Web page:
Taking the high road

Published: Thursday, February 14, 2013 at 09:38 AM.

Of course, as it was pointed out this week, putting pledges in writing is the way to go because the lack of written documentation of promises made two, four or five years ago seem easily forgotten, disproving the long held maxim that a man’s word is his bond.

But if the BOCC is serious about injecting stability into the EDC, it must prove it in the coming years. Only then can it expect public and private partners to take notice and be willing, at some level, to wipe the slate clean.

It was said recently that economic development and education go hand in hand.

There is a fair argument to be made that the upheaval of economic development, the divisions that have long plagued the city and the county have an impact on a public school system that is again asking voters for help.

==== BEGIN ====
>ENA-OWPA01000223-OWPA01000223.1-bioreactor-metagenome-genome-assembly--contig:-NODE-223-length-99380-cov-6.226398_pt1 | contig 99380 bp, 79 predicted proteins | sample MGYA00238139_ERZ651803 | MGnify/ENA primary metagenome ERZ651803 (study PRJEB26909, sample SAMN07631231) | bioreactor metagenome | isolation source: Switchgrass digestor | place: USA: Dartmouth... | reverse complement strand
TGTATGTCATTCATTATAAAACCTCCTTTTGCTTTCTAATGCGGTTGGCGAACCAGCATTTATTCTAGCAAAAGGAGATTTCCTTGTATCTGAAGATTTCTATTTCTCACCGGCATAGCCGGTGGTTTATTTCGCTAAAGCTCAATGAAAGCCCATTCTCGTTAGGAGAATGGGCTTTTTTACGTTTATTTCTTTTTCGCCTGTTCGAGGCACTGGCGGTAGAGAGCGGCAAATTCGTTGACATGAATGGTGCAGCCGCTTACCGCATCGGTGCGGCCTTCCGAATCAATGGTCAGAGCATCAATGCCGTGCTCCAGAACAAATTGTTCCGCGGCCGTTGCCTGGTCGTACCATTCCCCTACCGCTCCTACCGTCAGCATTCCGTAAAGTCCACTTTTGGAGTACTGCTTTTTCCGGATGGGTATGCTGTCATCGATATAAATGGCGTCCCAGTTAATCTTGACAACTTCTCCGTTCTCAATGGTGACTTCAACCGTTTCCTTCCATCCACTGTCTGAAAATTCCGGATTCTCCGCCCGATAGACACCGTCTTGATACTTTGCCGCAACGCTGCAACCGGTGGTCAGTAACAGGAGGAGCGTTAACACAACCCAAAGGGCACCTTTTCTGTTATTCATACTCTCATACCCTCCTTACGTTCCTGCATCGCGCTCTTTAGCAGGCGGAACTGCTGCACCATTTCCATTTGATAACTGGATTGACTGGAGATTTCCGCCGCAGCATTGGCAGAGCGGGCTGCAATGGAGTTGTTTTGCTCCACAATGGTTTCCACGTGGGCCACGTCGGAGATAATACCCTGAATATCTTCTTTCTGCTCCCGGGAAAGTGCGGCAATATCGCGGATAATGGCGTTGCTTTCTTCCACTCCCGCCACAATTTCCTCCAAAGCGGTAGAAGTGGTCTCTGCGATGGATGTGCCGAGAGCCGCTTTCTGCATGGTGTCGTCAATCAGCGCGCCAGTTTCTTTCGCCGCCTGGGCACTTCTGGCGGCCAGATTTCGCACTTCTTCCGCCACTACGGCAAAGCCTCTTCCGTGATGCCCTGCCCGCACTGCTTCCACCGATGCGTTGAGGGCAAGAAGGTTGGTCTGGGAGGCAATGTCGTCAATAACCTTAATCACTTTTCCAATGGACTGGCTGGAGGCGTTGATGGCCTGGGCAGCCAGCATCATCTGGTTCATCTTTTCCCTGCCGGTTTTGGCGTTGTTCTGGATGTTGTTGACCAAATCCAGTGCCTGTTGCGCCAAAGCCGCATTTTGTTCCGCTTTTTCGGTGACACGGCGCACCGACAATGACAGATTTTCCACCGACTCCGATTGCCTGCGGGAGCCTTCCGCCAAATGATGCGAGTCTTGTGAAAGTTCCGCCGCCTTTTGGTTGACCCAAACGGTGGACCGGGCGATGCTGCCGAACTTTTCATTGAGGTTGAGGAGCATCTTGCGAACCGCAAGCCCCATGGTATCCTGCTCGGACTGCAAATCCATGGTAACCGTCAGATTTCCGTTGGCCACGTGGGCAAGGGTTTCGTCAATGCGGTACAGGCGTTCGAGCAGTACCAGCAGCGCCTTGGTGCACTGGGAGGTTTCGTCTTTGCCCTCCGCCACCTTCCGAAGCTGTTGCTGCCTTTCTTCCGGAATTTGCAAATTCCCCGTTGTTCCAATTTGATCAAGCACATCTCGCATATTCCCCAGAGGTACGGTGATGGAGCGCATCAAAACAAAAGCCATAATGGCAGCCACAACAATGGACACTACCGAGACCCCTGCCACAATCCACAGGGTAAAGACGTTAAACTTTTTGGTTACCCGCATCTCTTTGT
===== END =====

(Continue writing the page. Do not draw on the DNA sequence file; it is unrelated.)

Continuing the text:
BOCC members like to brag about shaving $4-$5 million from their budget in recent years, but in the past four years the school district’s budget has plunged by a similar amount, if not more.

Supporting two community schools – and there seems little stomach for consolidation – brings a certain bill that declining enrollment, a direct result of the lack of jobs in the community, can not sustain.

And the school district can’t raise gas taxes, offer bonds for road money or any other mechanism other than requesting the assistance of voters. Think how the BOCC would handle that issue each year.



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